Malaysian English Language Educators Net

Pedagogy vs Andragogy

October 07, 2010 By: supyan Category: M. Issues

Pedagogy generally means the science of teaching. It focuses on methods and approaches that are based on principles, which are derived from theories.

Andragogy is the arts of teaching adult learners.  The approach is influenced by some basic teaching principles (pedagogical principles) and characteristics of adult learners.

To claim that ‘pedagogy is about teaching young children‘ and ‘andragogy is about teaching adults‘ is erroneous and misleading. It should not be  an issue of dichotomy. One is not necessarily better that than the other but one should complement each other.

To classify characteristics of pedagogy and andragogy as the following is also misleading.

Some people claimed that in “pedagogy”

  • Learners are called “students.”
  • Dependent learning style.
  • Objectives are predetermined and inflexible
  • It is assumed that the learners are inexperienced and/or uninformed.
  • Passive training methods, such as lecture, are used.
  • Trainer controls timing and pace.
  • Participants contribute little to the experience.
  • Learning is content-centered.
  • Trainer is seen as the primary resource who provides ideas and examples.Some other people claimed the characteristics of Andragogy are
  • Learners are called “participants” or “learners.”
  • Independent learning style.
  • Objectives are flexible.
  • It is assumed that the learners have experience to contribute.
  • Active training methods are used.
  • Learners influence timing and pace.
  • Participant involvement is vital.
  • Learning is real-life problem-centered.
  • Participants are seen as primary resources for ideas and examples.Hypothetically, these characteristics MAY BE TRUE but practically, they are not TRUE ALL THE TIME. It all depends on teachers’ competence and how teachers carry out their teaching.

These characteristics should not be seen as a set divine principles. Teachers should not adopt the above characteristics blindly or rigidly when they conduct their teaching either with young learners and adult learners. In fact, teachers should be able to rationalize specific principles they use in their teaching rather than to follow the so-called “classification of pedagogy and andragogy”. In brief, andragogy can be categorized as a subset of pedagogy.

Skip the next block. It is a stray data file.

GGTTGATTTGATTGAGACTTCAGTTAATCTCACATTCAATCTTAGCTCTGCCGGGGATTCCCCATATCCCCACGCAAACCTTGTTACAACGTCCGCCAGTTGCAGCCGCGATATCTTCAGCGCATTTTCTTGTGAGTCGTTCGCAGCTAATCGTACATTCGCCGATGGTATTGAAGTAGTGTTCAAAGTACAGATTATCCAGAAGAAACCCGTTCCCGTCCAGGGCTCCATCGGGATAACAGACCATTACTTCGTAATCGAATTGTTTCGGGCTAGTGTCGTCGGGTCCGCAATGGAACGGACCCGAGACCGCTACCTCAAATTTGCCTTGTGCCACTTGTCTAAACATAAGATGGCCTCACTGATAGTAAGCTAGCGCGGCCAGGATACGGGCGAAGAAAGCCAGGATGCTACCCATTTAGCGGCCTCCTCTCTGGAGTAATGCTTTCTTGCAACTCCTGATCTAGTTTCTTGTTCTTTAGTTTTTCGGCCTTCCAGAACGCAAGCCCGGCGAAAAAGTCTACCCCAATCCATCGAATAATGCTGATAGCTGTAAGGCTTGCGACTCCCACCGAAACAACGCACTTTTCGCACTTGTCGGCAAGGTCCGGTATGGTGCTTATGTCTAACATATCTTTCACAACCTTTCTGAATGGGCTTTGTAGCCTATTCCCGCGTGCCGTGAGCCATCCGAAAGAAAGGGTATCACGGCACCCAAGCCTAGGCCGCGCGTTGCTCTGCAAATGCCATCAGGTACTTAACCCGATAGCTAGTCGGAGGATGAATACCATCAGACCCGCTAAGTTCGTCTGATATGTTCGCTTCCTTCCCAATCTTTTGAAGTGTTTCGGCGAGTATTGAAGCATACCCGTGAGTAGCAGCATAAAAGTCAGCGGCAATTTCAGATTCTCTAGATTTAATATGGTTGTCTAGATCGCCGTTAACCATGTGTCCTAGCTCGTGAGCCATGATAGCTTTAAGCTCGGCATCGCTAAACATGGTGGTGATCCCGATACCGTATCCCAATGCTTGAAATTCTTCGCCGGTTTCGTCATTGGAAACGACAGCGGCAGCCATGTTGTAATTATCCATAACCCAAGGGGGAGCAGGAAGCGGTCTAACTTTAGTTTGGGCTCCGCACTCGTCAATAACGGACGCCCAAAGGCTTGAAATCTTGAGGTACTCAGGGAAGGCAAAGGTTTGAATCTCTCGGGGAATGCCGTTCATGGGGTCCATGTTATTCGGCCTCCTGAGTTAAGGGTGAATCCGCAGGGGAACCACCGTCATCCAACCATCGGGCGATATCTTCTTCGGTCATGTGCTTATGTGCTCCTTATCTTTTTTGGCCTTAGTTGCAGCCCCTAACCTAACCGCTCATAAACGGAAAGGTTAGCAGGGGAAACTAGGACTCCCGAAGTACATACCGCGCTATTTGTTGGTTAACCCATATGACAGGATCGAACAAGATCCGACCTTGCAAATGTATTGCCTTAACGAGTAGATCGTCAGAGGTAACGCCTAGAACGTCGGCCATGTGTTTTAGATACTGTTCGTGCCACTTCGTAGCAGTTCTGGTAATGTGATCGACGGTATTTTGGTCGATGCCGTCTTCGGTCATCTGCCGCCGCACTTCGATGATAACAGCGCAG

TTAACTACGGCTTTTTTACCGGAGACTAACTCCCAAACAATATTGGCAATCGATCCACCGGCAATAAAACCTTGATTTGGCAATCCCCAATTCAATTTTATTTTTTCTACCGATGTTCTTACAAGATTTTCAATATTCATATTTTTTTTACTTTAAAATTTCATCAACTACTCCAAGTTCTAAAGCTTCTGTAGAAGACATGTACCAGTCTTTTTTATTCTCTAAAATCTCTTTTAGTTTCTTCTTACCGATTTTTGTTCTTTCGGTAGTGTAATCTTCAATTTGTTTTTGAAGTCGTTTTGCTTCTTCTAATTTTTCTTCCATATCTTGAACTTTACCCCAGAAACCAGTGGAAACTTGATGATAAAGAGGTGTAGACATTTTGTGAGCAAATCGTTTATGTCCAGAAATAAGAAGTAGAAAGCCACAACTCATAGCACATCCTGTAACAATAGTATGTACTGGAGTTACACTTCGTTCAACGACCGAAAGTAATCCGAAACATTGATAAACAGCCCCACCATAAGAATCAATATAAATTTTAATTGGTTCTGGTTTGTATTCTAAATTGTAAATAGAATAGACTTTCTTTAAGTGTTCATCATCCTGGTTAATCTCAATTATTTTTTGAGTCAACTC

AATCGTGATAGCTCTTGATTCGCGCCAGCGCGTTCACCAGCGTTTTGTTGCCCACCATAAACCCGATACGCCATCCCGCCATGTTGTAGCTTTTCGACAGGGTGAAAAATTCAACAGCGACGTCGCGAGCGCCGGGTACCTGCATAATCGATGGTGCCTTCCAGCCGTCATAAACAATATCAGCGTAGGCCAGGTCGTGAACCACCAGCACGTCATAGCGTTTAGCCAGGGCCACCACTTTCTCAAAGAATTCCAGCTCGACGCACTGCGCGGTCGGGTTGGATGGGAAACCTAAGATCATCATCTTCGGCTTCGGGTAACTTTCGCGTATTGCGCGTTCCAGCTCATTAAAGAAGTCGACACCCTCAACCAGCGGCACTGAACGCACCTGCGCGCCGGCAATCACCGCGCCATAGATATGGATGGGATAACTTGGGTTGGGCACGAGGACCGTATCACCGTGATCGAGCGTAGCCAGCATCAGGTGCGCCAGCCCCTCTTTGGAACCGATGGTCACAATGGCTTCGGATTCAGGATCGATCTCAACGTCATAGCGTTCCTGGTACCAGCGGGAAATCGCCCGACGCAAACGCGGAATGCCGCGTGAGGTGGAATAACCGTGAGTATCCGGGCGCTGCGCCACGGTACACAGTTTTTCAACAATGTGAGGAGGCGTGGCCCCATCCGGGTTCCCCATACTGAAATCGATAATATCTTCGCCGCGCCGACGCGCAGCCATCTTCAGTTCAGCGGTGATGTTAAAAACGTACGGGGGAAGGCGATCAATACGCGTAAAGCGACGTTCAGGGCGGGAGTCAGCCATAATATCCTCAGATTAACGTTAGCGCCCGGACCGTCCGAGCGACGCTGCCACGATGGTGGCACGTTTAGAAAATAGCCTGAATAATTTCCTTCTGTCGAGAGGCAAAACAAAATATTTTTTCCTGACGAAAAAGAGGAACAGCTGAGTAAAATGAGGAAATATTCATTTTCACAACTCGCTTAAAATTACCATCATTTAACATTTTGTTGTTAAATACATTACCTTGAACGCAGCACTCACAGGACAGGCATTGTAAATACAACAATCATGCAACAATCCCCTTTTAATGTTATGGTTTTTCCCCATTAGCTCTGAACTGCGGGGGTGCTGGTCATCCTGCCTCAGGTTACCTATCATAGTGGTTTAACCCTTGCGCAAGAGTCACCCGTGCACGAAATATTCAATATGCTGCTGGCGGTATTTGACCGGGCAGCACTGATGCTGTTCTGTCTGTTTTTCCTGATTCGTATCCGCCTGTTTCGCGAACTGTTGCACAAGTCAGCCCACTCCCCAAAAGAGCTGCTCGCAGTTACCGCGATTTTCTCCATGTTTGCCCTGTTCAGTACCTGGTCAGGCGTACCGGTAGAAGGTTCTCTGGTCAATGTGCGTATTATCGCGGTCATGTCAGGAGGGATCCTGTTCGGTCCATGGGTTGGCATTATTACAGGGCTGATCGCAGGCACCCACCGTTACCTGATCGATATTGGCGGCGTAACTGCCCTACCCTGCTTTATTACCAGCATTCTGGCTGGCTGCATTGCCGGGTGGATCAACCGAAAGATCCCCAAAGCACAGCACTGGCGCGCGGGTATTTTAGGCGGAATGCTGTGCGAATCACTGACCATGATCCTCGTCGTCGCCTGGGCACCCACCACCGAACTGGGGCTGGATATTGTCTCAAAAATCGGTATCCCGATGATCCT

However, knowing some characteristics of adult learners would help teachers to adjust their approaches in teaching, and therefore, making their teaching more effective.

Knowles’ theory of andragogy can be stated with six assumptions related to motivation of adult learning:

1. Adults need to know the reason for learning something (Need to Know)

2. Experience (including error) provides the basis for learning activities (Foundation).

3. Adults need to be responsible for their decisions on education; involvement in the planning and evaluation of their instruction (Self-concept).

4. Adults are most interested in learning subjects having immediate relevance to their work and/or personal lives (Readiness).

5. Adult learning is problem-centered rather than content-oriented (Orientation).

6. Adults respond better to internal versus external motivators (Motivation).

The term has been used by some to allow discussion of contrast between self-directed and ‘taught’ education

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